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1 of 1 people found the following review helpful
5.0 out of 5 stars Engrossing and informative read, 28 July 2010
By 
A. Colgan (N. Ireland) - See all my reviews
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It's rare to find a factual, historical book so engrossing that I couldn't put it down. Michael Smith really brings to life this period of Arctic and Antarctic discovery and the harsh, life-threatening conditions that the explorers endured. The book was written in an easy-to-read style that maintained suspense throughout. However, I agree with the previous review that it would have been useful to have detailed maps at the start of the book to refer to. Nevertheless, this small omission did not impair my enjoyment of the book.
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5.0 out of 5 stars Really interesting, 15 Mar 2014
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This review is from: Captain Francis Crozier: Last Man Standing? (Kindle Edition)
I thoroughly enjoyed this excellent and fascinating account of the life of a largely unsung hero of British polar exploration in the nineteeth century. It is well written and conveys much of the atmosphere of the times. Crozier's mysterious disappearance on his last expedition adds a frisson of intrigue to the whole story. My only complaint is that the maps do not show up well on my Kindle. I suppose that is an inevitable aspect of the ebook format.
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7 of 10 people found the following review helpful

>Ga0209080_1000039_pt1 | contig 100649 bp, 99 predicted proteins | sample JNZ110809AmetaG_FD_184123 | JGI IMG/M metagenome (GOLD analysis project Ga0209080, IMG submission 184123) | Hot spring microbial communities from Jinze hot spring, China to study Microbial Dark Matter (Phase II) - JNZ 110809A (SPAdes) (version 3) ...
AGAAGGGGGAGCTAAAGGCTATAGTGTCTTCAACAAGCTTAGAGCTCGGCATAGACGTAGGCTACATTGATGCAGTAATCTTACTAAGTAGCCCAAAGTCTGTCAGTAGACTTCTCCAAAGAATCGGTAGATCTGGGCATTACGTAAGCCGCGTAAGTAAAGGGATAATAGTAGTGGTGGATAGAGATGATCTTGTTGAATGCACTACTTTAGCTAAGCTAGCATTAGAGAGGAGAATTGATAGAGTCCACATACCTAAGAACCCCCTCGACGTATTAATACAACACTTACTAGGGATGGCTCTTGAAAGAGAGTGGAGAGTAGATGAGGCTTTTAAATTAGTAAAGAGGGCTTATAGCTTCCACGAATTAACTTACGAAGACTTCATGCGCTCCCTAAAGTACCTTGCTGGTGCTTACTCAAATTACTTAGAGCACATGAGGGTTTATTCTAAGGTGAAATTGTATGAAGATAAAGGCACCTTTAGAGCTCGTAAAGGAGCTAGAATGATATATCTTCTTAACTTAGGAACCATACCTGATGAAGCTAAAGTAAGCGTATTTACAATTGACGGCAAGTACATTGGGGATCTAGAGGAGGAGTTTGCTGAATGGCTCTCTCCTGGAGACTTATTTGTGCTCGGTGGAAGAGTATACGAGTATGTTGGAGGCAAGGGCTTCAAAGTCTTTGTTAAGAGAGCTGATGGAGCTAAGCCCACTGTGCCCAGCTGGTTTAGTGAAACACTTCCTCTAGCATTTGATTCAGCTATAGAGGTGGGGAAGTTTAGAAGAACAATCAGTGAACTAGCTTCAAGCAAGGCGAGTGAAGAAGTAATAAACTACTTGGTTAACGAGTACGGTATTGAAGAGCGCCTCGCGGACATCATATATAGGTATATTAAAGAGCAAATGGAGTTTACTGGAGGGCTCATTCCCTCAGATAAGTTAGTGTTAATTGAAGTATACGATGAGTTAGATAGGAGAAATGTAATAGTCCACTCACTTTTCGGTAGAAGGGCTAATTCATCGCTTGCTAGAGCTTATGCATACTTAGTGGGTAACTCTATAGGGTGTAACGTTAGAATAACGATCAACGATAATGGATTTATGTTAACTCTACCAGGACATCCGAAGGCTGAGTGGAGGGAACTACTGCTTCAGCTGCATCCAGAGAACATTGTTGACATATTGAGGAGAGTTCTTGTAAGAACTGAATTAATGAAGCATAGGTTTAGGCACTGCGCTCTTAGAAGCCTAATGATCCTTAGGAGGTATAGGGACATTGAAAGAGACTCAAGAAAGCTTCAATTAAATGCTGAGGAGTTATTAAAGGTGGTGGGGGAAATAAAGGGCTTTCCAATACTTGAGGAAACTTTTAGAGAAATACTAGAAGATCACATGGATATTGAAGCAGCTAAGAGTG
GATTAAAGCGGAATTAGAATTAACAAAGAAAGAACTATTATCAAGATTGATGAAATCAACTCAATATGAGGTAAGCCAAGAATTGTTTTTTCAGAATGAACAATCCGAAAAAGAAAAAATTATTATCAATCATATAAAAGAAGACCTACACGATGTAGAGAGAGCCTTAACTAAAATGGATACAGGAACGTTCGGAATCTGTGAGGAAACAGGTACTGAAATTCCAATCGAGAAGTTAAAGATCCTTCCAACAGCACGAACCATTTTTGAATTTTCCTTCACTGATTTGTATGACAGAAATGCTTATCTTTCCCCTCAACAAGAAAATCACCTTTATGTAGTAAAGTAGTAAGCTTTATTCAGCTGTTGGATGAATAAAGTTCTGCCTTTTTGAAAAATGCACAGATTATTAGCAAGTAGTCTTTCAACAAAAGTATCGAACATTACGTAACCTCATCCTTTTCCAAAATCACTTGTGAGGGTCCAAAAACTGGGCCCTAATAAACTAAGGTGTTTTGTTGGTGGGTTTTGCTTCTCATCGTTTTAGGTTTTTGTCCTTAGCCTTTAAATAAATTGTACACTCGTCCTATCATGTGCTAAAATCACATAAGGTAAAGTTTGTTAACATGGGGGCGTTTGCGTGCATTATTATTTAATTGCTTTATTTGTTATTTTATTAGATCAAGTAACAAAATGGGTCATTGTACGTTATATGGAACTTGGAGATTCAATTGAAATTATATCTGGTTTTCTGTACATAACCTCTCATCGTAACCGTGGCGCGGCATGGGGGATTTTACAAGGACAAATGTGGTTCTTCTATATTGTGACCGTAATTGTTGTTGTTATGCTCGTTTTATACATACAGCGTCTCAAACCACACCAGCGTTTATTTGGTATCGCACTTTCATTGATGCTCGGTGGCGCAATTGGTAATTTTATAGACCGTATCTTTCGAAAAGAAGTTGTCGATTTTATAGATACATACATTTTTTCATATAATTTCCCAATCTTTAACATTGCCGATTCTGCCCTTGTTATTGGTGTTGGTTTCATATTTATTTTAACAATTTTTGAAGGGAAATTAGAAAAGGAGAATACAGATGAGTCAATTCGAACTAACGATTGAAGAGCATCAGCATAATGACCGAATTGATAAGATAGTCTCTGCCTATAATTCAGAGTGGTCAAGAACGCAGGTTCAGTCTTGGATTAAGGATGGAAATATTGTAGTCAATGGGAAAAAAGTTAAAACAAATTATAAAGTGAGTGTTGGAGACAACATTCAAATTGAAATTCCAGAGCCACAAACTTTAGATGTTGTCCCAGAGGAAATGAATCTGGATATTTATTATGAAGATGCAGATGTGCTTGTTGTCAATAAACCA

5.0 out of 5 stars Usual great style from Polar writer, 7 Mar 2008
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A tiny museum in Castletownbere gave me an tantilising introduction to Tom Crean, and an Amazon search then introduced me to Michael Smith and The Unsung Hero. I just loved it - a wonderful heoric tale by a very skilled author, and having fallen madly in love with Tom Crean I have now read just about everything there is on Antartic Exploration at the turn of the Century. This book is of the period half a century earlier and is written in the same wonderful style, where Michael Smith brings into your life a little known and probably even less admired hero. The book covers Crozier's many travels into both the Artic and Antartic, and takes us to the time when the latter was being explored for the first time, and most interesting, getting named. So those coves and coasts and mountains - Ross Shelf, Cape Crozier, Mount Terror and Mount Erebus etc, all come from Croziers era. Also, and so disappointingly, came all those bad habits that plagued the later explorations - like dependancy on man hauling, not using locally caught game, using canvas tents etc.
This is just a great book - just one small criticism - the picture reproduction is lousy and it desperately needs a couple of detailed maps at the beginning, so you can keep referring back, rather than try and find the rather undetailed ones hidden in the text.
Mr Smith - I've read both your Tom Crean books - please find another 'unsung hero' for us!
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